A pound of the ordinary crystalized sugar, the kind we sweeten our tea with, is put in a frying pan, which is placed upon the kitchen gas stove. The sugar is stirred with an iron spoon - a stick would do as well - this stir-ing is continued the whole time so that the sugar be-comes heated equally throughout. In a few minutes it melts, then changes color, becoming yellow, light brown, lark brown, then very dark. At this moment I pour a few drops of water in from a jug of boiling water that has been placed ready to hand. The frying operation is continued, a few drops of water being added from time to time to prevent the sugar from becoming too hard, until it is almost black; then, while it is still hot, I add hot water a little at a time, stirring the while, until the solution is of the thickness of ordinary mucilage and a very dark brown or reddish black color. I pour this into a bottle, whereupon it is ready for use. To about six ounces of the solution I add an ounce of wood alcohol, though I am doubtful of the value of it and the next quantity of backing will have the alcohol omitted. The whole operation does not take more than a quarter of an hour and a pound of sugar will make backing solution to coat two gross of 8 x 10 plates.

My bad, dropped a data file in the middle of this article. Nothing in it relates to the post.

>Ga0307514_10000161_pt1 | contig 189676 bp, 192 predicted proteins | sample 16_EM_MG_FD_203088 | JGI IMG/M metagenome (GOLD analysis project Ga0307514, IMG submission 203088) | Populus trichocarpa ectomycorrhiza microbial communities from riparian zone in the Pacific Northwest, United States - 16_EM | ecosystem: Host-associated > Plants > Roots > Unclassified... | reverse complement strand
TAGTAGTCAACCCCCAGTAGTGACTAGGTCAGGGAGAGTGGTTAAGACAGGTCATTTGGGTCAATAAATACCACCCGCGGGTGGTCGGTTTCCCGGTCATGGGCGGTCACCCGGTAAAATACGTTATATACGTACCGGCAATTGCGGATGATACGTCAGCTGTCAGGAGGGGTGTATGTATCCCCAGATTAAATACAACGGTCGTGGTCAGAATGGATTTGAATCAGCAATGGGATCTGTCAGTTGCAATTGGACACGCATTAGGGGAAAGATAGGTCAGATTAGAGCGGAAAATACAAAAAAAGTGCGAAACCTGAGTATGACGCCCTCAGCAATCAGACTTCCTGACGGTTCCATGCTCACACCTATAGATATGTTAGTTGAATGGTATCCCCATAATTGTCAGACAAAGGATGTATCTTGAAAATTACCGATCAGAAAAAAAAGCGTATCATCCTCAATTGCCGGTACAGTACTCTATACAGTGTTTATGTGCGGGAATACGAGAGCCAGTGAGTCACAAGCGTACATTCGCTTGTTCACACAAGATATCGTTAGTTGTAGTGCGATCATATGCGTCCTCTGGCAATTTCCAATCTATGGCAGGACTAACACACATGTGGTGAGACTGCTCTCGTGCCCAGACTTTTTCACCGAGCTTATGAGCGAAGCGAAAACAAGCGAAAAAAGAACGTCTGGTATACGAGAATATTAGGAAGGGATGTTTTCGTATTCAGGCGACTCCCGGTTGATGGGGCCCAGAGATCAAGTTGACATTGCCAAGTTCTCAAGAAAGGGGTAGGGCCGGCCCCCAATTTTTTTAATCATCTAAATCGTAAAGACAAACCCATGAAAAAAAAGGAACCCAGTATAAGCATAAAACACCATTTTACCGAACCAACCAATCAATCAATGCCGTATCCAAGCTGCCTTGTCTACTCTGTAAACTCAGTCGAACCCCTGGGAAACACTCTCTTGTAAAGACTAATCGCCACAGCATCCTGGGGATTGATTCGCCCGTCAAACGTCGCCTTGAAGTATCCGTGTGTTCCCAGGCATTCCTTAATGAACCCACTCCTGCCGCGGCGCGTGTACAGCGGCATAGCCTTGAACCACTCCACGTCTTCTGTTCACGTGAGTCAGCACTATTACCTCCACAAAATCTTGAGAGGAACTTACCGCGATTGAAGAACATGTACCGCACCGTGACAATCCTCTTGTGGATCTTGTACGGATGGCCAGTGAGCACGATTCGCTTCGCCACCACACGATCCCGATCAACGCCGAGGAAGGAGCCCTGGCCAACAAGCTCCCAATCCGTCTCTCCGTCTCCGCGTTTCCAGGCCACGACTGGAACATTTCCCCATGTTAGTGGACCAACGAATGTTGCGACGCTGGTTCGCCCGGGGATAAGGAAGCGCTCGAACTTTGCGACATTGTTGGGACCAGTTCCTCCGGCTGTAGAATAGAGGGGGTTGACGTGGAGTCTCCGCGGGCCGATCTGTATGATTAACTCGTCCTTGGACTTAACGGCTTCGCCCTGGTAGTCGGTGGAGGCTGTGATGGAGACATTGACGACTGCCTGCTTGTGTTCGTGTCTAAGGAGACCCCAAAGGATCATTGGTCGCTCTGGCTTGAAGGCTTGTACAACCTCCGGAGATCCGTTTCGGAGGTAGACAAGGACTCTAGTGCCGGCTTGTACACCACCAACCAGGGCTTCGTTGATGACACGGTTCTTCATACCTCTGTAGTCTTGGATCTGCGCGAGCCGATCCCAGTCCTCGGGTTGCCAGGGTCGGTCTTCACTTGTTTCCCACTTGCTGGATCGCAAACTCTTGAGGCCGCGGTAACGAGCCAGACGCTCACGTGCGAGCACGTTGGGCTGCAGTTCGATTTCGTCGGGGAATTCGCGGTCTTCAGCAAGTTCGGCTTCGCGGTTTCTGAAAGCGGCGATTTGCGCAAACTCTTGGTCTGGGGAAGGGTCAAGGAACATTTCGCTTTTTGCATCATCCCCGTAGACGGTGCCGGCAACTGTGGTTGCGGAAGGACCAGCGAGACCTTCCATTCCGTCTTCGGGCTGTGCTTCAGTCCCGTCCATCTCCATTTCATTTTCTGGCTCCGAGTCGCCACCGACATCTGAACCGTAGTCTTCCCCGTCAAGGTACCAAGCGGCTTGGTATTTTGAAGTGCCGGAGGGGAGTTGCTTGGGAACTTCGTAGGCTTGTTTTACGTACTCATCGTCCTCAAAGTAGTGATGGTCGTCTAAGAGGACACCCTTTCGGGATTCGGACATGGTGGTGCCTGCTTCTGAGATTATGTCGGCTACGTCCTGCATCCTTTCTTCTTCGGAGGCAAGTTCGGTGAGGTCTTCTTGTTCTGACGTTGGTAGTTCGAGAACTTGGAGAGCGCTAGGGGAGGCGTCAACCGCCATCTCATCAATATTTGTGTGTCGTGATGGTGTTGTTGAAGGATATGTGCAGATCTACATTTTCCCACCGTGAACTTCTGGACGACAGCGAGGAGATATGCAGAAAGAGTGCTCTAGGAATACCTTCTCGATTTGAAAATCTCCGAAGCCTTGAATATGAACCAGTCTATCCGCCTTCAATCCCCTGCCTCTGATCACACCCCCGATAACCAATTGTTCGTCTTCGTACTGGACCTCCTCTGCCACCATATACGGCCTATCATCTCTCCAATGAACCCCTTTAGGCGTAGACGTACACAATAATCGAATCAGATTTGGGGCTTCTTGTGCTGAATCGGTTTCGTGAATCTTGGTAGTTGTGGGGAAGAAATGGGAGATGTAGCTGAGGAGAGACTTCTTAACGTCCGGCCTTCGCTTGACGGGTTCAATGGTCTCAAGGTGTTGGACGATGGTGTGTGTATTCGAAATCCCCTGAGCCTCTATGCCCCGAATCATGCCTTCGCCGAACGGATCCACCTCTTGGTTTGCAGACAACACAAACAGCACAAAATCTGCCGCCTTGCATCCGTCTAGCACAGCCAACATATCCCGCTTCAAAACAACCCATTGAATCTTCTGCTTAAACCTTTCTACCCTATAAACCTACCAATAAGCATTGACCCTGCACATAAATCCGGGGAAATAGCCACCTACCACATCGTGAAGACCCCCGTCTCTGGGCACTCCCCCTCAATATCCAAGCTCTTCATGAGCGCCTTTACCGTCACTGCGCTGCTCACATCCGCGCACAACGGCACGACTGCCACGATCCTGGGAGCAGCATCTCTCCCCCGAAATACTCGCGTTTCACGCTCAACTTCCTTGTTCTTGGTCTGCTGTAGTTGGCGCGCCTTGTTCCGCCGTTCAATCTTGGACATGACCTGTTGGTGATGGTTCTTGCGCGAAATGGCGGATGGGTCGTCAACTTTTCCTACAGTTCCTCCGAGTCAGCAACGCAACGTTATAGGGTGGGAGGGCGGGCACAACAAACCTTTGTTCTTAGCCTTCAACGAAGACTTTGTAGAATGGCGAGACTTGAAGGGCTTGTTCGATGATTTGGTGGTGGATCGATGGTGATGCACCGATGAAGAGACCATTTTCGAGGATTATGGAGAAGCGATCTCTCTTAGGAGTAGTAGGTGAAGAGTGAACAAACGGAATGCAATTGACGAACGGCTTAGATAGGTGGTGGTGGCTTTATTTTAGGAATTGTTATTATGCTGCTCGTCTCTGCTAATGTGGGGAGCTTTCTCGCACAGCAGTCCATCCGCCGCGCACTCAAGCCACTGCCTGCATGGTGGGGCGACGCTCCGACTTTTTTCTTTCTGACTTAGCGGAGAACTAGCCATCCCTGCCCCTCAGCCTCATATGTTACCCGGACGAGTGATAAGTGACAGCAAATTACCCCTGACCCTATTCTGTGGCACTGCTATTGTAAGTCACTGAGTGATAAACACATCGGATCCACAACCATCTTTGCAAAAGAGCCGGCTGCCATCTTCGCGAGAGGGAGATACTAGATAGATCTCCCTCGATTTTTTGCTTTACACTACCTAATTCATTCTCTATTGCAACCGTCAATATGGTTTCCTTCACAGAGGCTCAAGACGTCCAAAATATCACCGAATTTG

The next point is the coating or backing of the plates. I like to buy my plates by the gross, then I know that, so long as they last, there is no trouble with variation in the speed of the emulsion. The most convenient time to back plates is when all the family has gone to bed and the gas can be turned out or the electric light switched off everywhere. On a large table I set out four plate-drying racks, these will hold six dozen or more plates. In front of me is the ruby lamp and a saucer with backing solution and in this is a flat varnish brush, two inches wide. On my right is a pile of black or brown tissue paper, cut to the size for covering the back of a plate nearly to the edge; if I am backing 8 x 10 plates my paper is 7 1/2 x 9 1/2 and this size cut into four is right for 4 x 5 plates. All lights being out, except the ruby lamp, a box is opened and a pair of plates taken out and held just as they are packed with their films together, the back of one plate is painted with the solution of caramel, upon this a piece of the tissue paper is laid. The pair is then turned over and the other plate is painted, a piece of tissue paper is spread upon this and the pair of plates is put in the rack to dry. As the two plates are not separated the film surface is not exposed at any time. Another couple of plates is taken out and treated in a similar manner, until all are done, whereupon another box of plates is opened. It will be found that before six dozen plates are backed the first dozen will be found to be dry enough to put back again in the carton or plate box. Even when the backing was not absolutely dry before returning them to the box I have not found any harm result to the plates, though I do not recommend repacking in a moist state. The next thing is the removal of the backing when developing and this is the simplest operation of all; no carpenter's chisel is needed for this. The removal may be said to be automatic, for as the caramel has no effect upon the developer, except, perhaps, that of making its action slightly slower, the plate, with its backing, can be dropped into the developer without further ceremony and in a few seconds the paper is detached from the plate and the caramel is dissolved. As my favorite developer is Tolidol which I use over and over again until it is exhausted, I prefer to remove the backing and the paper before putting the plate in the developer. This is done with the greatest ease by a few strokes with a small wet sponge.